You know what I think about this whole Chick-fil-A brouhaha? Nothing – it’s a big “who cares?” At this point, everyone is well aware that the chicken sandwich purveyor’s CEO, Dan Cathy, is a homophobic god-botherer and that he and his company give money to groups opposed to civil rights for us gays.

And now that we all have this knowledge, we can do with it what we wish. I, for one, shall not patronize this establishment – though given the fact that the nearest Chick-fil-A to SF is in Walnut Creek and that I’m an insufferable food snob, this is unlikely to effect either my life or the bottom line of said poultry emporium. Meanwhile, the grease-craving among us – be they flaming flamers or fire-and-brimstone religious kooks or unemployed Alaskan grifters – are free to reach their own decision as to where they’ll purchase their next salt-laden, deep-fried slab of fowl. No one’s First Amendment rights are at risk or being trampled here. We’re all free to express our opinions however we see fit.

So, can we just fucking drop it already? All this time and energy wasted on a tempest in a teapot. Do you really want to piss off Miss Mr. Cathy? Then let’s finally make gay marriage legal at the federal level, with same-sex married couples entitled to all the same rights and responsibilities as opposite-sex married couples. And then watch the bigots squirm when they are forced to put their money where their mouths are. Oh, you don’t want to insure your gay employees’ spouses? Well, that’s illegal. Oh, OK – you’re going to stop offering insurance to all your employees’ spouses? Good luck with hiring!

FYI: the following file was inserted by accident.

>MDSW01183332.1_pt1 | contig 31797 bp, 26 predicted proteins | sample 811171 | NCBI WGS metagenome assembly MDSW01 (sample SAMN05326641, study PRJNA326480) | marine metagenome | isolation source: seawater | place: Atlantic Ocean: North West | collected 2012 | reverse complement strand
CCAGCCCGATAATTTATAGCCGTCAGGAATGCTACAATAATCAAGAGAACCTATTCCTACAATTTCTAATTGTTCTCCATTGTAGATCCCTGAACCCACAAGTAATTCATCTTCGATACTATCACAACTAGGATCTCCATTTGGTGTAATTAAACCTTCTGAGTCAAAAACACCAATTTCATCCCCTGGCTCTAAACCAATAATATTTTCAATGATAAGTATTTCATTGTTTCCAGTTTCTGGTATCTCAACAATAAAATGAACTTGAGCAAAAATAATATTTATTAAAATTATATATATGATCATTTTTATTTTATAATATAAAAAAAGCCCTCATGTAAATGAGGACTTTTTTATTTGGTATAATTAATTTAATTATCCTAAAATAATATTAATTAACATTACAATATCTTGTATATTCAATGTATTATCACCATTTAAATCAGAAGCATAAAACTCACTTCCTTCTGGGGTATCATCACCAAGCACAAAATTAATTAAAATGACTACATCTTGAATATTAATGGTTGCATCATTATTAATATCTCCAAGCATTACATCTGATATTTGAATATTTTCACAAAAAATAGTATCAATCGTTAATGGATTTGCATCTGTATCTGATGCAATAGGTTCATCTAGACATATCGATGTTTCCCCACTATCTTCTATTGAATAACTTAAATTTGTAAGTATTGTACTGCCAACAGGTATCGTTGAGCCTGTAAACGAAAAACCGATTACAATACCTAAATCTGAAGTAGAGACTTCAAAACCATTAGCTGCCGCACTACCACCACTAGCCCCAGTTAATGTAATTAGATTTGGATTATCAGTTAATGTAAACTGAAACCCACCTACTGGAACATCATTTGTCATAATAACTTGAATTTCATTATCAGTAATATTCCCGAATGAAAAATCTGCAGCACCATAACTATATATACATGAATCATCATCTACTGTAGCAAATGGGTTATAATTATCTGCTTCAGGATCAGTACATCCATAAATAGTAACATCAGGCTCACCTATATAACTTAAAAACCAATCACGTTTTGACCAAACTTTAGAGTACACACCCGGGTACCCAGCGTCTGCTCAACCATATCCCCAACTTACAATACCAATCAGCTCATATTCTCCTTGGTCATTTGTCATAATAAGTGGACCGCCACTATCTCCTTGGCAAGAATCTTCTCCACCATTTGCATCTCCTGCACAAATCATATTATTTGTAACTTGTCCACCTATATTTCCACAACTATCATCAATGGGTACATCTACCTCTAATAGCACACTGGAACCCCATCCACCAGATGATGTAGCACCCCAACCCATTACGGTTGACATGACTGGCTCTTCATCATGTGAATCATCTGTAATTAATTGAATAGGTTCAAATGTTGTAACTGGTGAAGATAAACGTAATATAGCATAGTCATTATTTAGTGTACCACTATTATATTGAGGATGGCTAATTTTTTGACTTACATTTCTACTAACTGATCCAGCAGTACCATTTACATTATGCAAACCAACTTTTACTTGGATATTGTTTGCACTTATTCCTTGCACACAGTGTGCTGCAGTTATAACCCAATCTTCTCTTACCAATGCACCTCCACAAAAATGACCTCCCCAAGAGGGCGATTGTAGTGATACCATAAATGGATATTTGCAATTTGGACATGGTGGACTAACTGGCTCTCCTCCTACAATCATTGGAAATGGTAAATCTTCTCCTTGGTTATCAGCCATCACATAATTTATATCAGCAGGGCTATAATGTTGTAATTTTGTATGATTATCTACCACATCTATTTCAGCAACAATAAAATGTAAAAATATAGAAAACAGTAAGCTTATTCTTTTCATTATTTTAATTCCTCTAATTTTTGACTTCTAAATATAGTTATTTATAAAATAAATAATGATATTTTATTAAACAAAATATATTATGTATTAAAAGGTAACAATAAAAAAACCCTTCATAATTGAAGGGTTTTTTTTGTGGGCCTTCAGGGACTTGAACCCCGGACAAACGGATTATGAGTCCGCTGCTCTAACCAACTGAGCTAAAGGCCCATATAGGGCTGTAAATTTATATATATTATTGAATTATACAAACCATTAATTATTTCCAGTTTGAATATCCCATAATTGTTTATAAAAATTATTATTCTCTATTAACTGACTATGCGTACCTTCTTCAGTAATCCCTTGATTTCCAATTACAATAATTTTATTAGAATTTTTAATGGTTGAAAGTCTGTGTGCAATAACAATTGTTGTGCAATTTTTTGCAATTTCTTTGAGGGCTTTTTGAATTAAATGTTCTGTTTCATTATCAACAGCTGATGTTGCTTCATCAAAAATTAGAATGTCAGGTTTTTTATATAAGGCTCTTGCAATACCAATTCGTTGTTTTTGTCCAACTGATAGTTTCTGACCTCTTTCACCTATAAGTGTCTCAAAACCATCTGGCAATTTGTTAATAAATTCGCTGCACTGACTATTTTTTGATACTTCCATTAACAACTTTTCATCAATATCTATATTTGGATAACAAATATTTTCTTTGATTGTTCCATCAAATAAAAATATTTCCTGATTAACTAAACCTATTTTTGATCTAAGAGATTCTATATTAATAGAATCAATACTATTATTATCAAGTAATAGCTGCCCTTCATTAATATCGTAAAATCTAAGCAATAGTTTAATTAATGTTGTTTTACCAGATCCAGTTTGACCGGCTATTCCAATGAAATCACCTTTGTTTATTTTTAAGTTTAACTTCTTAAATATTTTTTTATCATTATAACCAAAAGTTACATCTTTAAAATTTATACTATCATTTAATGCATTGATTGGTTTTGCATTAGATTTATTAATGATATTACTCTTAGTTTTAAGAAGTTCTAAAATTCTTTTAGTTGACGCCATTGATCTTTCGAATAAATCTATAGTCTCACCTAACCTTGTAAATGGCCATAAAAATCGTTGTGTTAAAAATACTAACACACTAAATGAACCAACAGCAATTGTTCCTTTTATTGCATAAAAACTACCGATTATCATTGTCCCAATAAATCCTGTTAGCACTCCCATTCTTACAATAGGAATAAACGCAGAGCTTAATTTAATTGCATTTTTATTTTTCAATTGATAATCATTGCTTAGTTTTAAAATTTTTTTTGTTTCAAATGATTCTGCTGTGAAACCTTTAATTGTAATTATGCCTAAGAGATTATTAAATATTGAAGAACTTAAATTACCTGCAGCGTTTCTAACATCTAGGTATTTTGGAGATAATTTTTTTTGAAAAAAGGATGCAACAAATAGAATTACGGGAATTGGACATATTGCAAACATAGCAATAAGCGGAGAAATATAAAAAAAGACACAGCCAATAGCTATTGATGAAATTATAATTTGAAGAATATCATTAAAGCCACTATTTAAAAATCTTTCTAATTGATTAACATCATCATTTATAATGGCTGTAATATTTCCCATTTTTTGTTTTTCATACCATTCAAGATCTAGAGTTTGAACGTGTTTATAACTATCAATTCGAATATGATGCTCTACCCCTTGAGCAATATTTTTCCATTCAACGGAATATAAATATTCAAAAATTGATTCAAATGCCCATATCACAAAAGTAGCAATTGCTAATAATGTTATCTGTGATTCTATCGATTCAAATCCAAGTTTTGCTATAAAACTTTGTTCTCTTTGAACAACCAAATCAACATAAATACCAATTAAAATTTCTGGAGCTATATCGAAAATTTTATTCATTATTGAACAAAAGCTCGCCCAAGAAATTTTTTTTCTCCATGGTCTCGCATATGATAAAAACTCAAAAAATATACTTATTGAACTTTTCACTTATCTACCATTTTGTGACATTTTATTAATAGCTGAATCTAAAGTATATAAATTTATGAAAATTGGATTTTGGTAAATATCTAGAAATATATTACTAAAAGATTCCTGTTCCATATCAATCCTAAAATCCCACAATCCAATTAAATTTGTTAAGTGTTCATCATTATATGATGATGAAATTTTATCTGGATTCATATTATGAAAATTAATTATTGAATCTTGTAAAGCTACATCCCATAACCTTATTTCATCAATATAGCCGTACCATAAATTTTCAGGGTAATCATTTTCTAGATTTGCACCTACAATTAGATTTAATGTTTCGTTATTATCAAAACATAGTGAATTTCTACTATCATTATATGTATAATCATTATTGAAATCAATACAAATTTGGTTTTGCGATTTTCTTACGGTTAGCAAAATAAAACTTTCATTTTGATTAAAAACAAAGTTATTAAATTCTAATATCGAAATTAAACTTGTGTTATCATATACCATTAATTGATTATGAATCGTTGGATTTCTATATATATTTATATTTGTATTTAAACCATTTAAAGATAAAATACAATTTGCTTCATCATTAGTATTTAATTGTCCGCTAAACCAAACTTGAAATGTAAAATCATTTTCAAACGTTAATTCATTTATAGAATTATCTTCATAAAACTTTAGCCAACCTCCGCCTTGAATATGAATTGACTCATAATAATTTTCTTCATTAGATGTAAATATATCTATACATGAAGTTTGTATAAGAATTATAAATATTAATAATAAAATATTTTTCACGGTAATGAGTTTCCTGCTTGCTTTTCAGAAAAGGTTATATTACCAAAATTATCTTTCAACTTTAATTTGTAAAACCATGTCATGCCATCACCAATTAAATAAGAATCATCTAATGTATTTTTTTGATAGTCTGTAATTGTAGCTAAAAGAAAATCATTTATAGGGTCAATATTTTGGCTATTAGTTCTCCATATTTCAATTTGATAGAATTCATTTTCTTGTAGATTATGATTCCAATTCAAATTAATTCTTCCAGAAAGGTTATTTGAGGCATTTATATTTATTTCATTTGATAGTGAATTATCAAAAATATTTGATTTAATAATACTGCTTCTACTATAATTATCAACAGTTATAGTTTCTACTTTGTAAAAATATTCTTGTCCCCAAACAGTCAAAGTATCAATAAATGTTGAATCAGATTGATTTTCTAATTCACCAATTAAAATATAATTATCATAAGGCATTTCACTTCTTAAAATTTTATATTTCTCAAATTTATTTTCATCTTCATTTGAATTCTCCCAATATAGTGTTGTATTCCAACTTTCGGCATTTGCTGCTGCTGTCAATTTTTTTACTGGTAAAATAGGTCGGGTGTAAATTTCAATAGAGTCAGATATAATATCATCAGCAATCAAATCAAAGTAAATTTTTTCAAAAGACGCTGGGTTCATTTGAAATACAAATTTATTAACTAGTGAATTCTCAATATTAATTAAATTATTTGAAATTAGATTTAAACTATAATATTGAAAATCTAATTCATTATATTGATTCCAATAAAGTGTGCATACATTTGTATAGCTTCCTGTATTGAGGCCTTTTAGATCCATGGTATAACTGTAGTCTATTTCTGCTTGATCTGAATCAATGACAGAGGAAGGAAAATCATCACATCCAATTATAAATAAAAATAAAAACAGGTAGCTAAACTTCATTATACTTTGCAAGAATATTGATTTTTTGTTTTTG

I wrote earlier about my view that the bigots have already lost on this issue, because corporate America has concluded that same-sex marriage is good for business. There will always be out-liers like Chick-fil-A – but once same-sex marriage is the law of the land, they’ll have to comply with that law. Sure, they won’t like it – I’m certain there are still plenty of business owners who would happily refuse service to blacks or Jews or Latinos or some other segment of the population. But they can’t, because it’s illegal. Sure, they still hold on to their hateful bigotry in their personal views and opinions – but they can’t inflict them on the rest of us in violation of the law.

So, again, enough with the Chick-fil-A. It’s a time-wasting distraction from issues that actually make a difference in the lives of gay men and lesbians. Railing against the blithering of a fast-food magnate is not worth the effort. Making same-sex marriage legal, on the other hand, is absolutely worth the effort.


I love a good rant – and I love Fran Lebowitz.

The worst thing about being around these people,  these students, is overhearing their conversations.


from The Awl

Bicycles in the Netherlands